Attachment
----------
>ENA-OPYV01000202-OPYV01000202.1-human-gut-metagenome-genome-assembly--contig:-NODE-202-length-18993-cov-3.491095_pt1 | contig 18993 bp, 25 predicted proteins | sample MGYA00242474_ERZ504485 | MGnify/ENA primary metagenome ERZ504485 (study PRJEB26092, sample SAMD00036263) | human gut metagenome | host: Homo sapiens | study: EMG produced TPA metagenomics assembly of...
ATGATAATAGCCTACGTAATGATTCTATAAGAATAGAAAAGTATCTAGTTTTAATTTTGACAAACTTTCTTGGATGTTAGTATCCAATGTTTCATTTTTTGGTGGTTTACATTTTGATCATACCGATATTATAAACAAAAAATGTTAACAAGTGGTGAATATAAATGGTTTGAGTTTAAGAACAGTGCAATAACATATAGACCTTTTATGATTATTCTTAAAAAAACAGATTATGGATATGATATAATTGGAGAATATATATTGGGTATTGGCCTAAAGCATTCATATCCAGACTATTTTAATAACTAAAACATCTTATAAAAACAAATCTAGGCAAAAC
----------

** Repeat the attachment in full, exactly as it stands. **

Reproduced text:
>ENA-OPYV01000202-OPYV01000202.1-human-gut-metagenome-genome-assembly--contig:-NODE-202-length-18993-cov-3.491095_pt1 | contig 18993 bp, 25 predicted proteins | sample MGYA00242474_ERZ504485 | MGnify/ENA primary metagenome ERZ504485 (study PRJEB26092, sample SAMD00036263) | human gut metagenome | host: Homo sapiens | study: EMG produced TPA metagenomics assembly of...
ATGATAATAGCCTACGTAATGATTCTATAAGAATAGAAAAGTATCTAGTTTTAATTTTGACAAACTTTCTTGGATGTTAGTATCCAATGTTTCATTTTTTGGTGGTTTACATTTTGATCATACCGATATTATAAACAAAAAATGTTAACAAGTGGTGAATATAAATGGTTTGAGTTTAAGAACAGTGCAATAACATATAGACCTTTTATGATTATTCTTAAAAAAACAGATTATGGATATGATATAATTGGAGAATATATATTGGGTATTGGCCTAAAGCATTCATATCCAGACTATTTTAATAACTAAAACATCTTATAAAAACAAATCTAGGCAAAAC